WEB Advent 2008 / Which Web Service?

We have seen a dramatic rise of the SOA (Service-Oriented Architecture) in our shiny new Web 2.0 world. Every site has an API of some kind and no self-respecting software project can be seen to be developing without one. But is there more to it than buzz-words and hype? And how can you find which kind of service will work well in a given scenario as well as being reasonably easy to implement?

I think that services are actually very cool and useful—once you get past the people-full-of-hot-air problem (yes, just like iPhone owners; it’s cool, but not that cool). Implementing a service with useful functionality in a sensible way is quite a challenge, so here’s a quick overview of the different types of service to help illuminate the issue.

SOAP

Happily, SOAP has grown up and come to terms with the fact that it isn’t simple at all, so “SOAP” is just a word now, and not an acronym. SOAP has been around for a while and is used widely in quite a few different technology spheres. In PHP 5, working with SOAP is astonishingly simple, so SOAP can seem like a simple choice.

Look out for the pitfalls, however. Firstly the WSDL (Web Services Description Language), which defines the service. WSDLs are there to very specifically state what functions are available and what data types are expected and returned. This is pretty tricky in PHP because we work with weakly, dynamically-typed variables, so the rigid nature of WSDL doesn’t fit too well. Actually getting a working WSDL is a big challenge, mostly for this reason. There are a few tools around to generate WSDLs, but be aware that this is a bit of a minefield. It can also be quite tricky to get a PHP SOAP server to talk to a SOAP client written in another language, so do proceed with caution if you go down this route. It can sometimes be more helpful to use SOAP in non-WSDL mode if compatibility issues arise—but this sort of defeats the object of SOAP.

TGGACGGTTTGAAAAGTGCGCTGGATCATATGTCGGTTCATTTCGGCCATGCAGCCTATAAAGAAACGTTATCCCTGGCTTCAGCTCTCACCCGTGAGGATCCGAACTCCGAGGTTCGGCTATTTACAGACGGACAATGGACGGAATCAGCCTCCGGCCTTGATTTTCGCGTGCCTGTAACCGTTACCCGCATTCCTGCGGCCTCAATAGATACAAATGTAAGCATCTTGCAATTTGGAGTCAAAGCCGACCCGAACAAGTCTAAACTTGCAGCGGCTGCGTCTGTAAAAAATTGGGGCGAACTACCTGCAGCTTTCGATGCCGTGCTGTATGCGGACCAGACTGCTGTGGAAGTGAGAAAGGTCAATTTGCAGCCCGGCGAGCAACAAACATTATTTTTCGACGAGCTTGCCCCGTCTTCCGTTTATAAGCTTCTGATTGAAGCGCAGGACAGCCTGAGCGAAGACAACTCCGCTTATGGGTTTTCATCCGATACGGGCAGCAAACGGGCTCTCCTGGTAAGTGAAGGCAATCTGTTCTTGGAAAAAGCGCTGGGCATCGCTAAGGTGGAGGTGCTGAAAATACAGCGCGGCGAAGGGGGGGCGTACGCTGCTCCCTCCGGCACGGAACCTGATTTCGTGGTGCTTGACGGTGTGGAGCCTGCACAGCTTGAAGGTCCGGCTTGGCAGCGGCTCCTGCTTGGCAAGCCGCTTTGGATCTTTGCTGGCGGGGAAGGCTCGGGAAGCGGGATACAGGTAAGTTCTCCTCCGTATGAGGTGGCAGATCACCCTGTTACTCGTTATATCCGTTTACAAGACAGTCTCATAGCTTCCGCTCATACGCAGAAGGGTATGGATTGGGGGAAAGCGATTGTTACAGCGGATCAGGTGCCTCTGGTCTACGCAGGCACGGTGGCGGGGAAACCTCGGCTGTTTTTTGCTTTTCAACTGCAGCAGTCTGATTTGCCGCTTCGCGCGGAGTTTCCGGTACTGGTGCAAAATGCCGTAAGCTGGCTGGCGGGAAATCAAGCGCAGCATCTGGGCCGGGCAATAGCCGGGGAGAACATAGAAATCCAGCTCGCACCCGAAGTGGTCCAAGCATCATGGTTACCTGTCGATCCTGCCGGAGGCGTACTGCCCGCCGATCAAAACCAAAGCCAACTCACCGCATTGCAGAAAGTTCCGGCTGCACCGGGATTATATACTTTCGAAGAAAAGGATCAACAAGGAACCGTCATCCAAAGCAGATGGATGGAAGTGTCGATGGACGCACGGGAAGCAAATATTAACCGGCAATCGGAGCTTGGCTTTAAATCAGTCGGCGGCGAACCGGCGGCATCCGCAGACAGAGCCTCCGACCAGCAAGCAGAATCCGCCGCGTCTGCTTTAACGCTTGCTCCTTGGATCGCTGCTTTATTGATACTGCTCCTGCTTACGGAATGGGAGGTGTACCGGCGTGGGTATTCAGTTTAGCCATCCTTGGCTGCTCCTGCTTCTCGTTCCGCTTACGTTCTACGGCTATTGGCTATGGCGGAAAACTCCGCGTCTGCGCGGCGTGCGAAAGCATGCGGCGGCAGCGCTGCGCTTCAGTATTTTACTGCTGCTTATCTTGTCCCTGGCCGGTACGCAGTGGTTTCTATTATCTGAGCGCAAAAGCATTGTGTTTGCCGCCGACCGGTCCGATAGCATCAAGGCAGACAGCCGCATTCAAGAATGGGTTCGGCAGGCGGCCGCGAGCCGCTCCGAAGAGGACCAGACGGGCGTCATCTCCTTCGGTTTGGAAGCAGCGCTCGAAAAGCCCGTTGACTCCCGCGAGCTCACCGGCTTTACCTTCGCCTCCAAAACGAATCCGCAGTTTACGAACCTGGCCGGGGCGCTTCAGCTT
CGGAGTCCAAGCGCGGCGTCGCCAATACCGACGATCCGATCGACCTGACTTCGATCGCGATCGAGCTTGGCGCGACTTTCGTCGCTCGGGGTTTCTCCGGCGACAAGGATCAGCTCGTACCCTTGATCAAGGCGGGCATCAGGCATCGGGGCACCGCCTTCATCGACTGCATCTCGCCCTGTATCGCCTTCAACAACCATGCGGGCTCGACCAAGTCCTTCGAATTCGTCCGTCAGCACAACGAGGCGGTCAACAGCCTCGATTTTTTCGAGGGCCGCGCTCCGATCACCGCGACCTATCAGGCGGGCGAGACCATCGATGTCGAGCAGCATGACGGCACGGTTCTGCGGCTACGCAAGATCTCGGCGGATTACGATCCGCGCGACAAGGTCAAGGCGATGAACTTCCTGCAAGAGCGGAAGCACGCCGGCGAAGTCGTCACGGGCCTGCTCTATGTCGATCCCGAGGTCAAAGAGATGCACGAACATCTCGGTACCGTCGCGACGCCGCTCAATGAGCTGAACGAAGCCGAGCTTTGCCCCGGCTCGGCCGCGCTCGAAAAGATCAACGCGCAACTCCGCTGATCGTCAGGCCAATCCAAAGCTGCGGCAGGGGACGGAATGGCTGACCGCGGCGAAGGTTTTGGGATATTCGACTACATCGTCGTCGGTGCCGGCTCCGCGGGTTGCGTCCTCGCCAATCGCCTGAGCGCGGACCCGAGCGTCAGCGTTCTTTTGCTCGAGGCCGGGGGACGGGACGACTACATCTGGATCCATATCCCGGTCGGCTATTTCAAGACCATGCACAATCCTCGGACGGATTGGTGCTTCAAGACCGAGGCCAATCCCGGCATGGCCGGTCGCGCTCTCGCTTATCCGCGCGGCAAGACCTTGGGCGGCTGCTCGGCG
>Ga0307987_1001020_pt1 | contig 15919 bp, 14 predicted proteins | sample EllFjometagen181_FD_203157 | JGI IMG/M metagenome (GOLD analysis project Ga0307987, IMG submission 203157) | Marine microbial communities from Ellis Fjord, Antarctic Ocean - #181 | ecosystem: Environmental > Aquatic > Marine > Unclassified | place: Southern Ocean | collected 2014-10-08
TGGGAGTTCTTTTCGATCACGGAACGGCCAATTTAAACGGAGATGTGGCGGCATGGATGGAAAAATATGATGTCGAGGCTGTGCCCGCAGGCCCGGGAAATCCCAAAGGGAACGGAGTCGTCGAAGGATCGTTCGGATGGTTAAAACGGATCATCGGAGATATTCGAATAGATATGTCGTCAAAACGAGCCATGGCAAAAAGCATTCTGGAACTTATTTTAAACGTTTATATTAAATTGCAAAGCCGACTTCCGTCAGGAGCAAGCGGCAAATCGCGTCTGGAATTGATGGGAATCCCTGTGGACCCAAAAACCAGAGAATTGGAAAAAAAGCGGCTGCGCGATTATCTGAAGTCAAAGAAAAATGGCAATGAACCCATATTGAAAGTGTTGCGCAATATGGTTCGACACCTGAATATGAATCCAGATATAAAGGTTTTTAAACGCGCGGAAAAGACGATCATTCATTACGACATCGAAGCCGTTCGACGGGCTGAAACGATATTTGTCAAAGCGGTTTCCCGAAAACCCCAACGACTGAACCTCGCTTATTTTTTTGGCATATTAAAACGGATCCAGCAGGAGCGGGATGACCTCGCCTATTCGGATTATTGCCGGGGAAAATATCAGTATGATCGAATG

SOAP is usually a simple RPC (Remote Procedure Call) interface, meaning it maps incoming requests onto particular method names, and this can be quite limiting in itself.

Some Notes about RPC

RPC is a way of allowing external things to make calls against methods or functions within your system from outside. This means that you are literally exposing a wrapper to (probably) a library class of methods. Which is great if that’s the kind of service you want to provide and this fits within your application requirements. It is worth considering other approaches, however, as this can be quite rigid.

XML-RPC

This is possibly the simplest way of exposing system functionality over a web service. A service of this type typically uses HTTP (HyperText Transport Protocol) to communicate XML (eXtensible Markup Language) requests and responses. XML-RPC was a precursor to SOAP and there is a lot to be said for a very simple service to be supplied along with completely separate supporting documentation! Often, if you are supplying a service to a client, you’d be expected to supply a manual and some working examples anyway.

XML is widely used and understood, and can be interpreted by most languages. This makes it a good, solid choice of data format to use for a web service, which may be consumed by various users and platforms.

JSON-RPC

This is (as you may guess) very similar to XML-RPC, but uses JSON (JavaScript Object Notation) as the data format. Contrary to what you might think from the name, JSON is a format understood by most languages—PHP can read and write JSON very easily, and internally it looks a lot like a serialized object (because it is).

This is another very simple format which is ideal for cross-language applications and works really well when published with good documentation.

RESTful Web Services

A RESTful service is a slight misnomer, since REST (Representation State Transfer) is an idea, a concept, and nothing to do with protocols or data at all! REST is a set of principles that considers everything to be a resource with its own unique global identifier. In fact, it is much more like making a web request to an application and getting a response, and the internal code looks pretty similar too in terms of routing requests and returning them in the correct format.

Operations can be carried out on these various resources by addressing their unique identifier (a URI when we use REST over HTTP), and it’s common to use the HTTP verbs GET, POST, PUT and DELETE to indicate that the resource should be returned, updated, created or deleted accordingly. It’s fairly typical to use XML and HTTP to build RESTful services—but that’s separate from the theory of REST itself; JSON could be used just as appropriately here.

Web Service Selection

In conclusion, it is worth taking a moment to consider the options before you actually start building your shiny new web service. Whether you are wrapping an existing library, creating an interface between two applications, or already have requirements in place for your project, I hope this has helped provide some perspective on what is out there and the various types of service to choose from.

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